No. 7, Original.

165 U.S. 443 (1897)

In re CHETWOOD, Petitioner.

Supreme Court of United States.

Decided February 15, 1897.

Attorney(s) appearing for the Case

Mr. A.B. Browne for petitioner. Mr. Robert Rae and Mr. A.T. Britton were on his brief.

Mr. Robert Brent Mitchell opposing.

MR. CHIEF JUSTICE FULLER, after stating the case, delivered the opinion of the court.

The writs of error removed the original suit in both its branches to this court, and whether or not jurisdiction may be entertained of both or either of them, it is for this court to determine when the question properly arises.

And so if there be controversy in respect of the form of the writs, parties, citation and service, or otherwise, these are matters for the disposition of this court without interference from any other.

We find it impossible to accept any ground suggested for the assumption by the Circuit Court of jurisdiction to compel Chetwood to desist from using the name of the bank on the writ of error in the case against Thomas, and to dismiss absolutely the writ of error in the case involving Stateler's effort to obtain control of the funds.

It is true, as stated in In re Tyler, Petitioner, 149 U.S. 164, 181, that "no rule is better settled than that when a court has appointed a receiver, his possession is the possession of the court, for the benefit of the parties to the suit and all concerned, and cannot be disturbed without the leave of the court; and that if any person, without leave, intentionally interferes with such possession, he necessarily commits a contempt of court, and is liable to punishment therefor." But we do not regard these proceedings as falling within that rule.

As neither the bank's officers or directors, nor the receiver, nor the Comptroller, would, on demand, bring suit, Chetwood's suit on behalf of himself and other stockholders of the California National Bank of San Francisco to recover judgment in the bank's favor for the alleged wrongful acts of the managing agents of the corporation, must be assumed, on this record, to have been properly instituted, and it is not contended that this was ever challenged by the receiver or by Stateler claiming as his successor. The receiver was made a party defendant thereto, but took no steps to remove the cause to the Federal court, and, as is averred, assumed an attitude of hostility to the prosecution of the suit, and did nothing to aid in securing judgment against the officers of the bank, whose alleged breach of trust and liability therefor was the sole foundation for the action. Nor is it questioned that the suit was rightly brought in the state court. Whittemore v. Amoskeag National Bank, 134 U.S. 527.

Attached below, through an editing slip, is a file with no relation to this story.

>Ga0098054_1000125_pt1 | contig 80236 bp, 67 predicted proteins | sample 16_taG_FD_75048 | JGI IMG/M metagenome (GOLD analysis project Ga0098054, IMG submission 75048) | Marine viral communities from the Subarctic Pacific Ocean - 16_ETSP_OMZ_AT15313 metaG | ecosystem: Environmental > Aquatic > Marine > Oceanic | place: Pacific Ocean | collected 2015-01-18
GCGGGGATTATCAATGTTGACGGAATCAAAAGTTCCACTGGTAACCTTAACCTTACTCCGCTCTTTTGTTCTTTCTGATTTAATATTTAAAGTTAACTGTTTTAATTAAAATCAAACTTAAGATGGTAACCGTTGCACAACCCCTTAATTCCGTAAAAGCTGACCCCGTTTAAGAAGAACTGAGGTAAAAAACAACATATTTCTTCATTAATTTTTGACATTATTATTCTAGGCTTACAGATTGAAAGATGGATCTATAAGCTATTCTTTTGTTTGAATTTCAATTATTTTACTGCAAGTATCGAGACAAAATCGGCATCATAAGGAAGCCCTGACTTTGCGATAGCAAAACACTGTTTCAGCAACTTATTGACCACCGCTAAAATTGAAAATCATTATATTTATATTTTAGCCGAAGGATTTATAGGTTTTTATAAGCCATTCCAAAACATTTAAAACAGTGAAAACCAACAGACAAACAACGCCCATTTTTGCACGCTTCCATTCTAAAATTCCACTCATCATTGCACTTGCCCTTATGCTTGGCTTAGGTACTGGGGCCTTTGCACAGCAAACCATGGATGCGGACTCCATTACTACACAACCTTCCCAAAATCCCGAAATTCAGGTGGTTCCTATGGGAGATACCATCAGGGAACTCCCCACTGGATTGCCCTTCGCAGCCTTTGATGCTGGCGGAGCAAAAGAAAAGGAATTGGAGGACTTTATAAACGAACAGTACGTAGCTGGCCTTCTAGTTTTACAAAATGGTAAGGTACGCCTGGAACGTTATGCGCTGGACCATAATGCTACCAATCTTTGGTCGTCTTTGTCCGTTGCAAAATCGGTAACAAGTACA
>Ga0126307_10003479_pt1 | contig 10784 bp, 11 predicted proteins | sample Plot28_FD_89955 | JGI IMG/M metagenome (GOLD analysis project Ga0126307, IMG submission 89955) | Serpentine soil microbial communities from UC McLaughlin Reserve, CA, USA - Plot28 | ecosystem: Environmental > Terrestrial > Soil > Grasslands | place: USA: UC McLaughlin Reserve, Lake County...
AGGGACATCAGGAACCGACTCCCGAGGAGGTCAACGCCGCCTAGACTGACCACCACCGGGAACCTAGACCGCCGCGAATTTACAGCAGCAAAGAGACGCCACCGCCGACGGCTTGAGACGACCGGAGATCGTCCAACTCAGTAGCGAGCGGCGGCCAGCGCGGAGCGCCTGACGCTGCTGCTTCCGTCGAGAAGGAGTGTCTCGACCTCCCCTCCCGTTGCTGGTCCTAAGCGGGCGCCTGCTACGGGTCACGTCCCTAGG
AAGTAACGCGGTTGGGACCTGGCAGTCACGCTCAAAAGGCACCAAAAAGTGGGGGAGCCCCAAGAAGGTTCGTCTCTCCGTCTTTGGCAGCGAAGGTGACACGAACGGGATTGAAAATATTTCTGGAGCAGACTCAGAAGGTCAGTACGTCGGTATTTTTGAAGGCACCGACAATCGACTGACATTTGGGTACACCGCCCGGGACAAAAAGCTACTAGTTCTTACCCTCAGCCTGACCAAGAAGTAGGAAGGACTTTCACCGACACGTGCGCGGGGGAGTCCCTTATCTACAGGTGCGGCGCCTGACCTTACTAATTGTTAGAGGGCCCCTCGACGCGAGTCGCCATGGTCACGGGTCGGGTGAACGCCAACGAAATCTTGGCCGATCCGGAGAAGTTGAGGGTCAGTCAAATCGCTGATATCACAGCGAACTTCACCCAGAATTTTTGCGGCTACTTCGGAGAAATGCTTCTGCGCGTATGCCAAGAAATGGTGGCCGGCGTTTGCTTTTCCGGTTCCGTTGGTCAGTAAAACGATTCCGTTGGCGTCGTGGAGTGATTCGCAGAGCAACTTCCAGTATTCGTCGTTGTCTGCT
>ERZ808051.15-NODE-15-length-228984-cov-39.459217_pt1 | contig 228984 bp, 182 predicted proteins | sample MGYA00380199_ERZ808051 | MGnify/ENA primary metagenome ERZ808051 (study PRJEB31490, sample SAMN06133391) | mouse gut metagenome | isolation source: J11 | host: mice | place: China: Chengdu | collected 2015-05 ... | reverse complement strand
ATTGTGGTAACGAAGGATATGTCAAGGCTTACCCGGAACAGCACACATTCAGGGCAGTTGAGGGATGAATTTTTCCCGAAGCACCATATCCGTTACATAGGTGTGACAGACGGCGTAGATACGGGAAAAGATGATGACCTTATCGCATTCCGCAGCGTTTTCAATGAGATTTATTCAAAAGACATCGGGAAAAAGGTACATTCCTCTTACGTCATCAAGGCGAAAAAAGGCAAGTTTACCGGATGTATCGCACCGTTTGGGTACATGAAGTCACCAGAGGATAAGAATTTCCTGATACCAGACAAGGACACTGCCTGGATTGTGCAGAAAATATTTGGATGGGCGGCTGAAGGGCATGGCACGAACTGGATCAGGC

The receiver was appointed by the Comptroller of the Currency, January 14, 1889, and Chetwood commenced his suit July 19, 1890. The receiver was not the officer of any court but the agent and officer of the United States, as ruled by Mr. Justice Gray, on circuit, in Price v. Abbott, 17 Fed. Rep. 506, and by Mr. Justice Jackson, then Circuit Judge, in Armstrong v. Trautman, 36 Fed. Rep. 275. And see Porter v. Sabin, 149 U.S. 473, 479; Platt v. Beach, 2 Ben. 303; Frelinghuysen v. Baldwin, 12 Fed. Rep. 395; Armstrong v. Ettlesohn, 36 Fed. Rep. 209.

It has been so often decided that the authority vested in the Comptroller to appoint a receiver of a defaulting or insolvent national bank, or to call for a ratable assessment upon its stockholders, is not open to objection because vesting that officer with judicial power in violation of the Constitution, that we have recently declined to reëxamine that question. Bushnell v. Leland, 164 U.S. 684.

The receiver acts under the control of the Comptroller of the Currency and the moneys collected by him are paid over to the Comptroller, who disburses them to the creditors of the insolvent bank. Under section 5234 of the Revised Statutes, when the receiver deems it desirable to sell or compound bad or doubtful debts, or to sell the real and personal property of the bank, it devolves upon him to procure "the order of a court of record of competent jurisdiction," but the funds arising therefrom are disbursed by the Comptroller, as in the instance of other collections.

The Circuit Court did not have the assets or property of this bank in its possession on July 19, 1890, nor was the leave of that court necessary in order that the receiver might be made a party defendant to the action instituted by Chetwood on that day.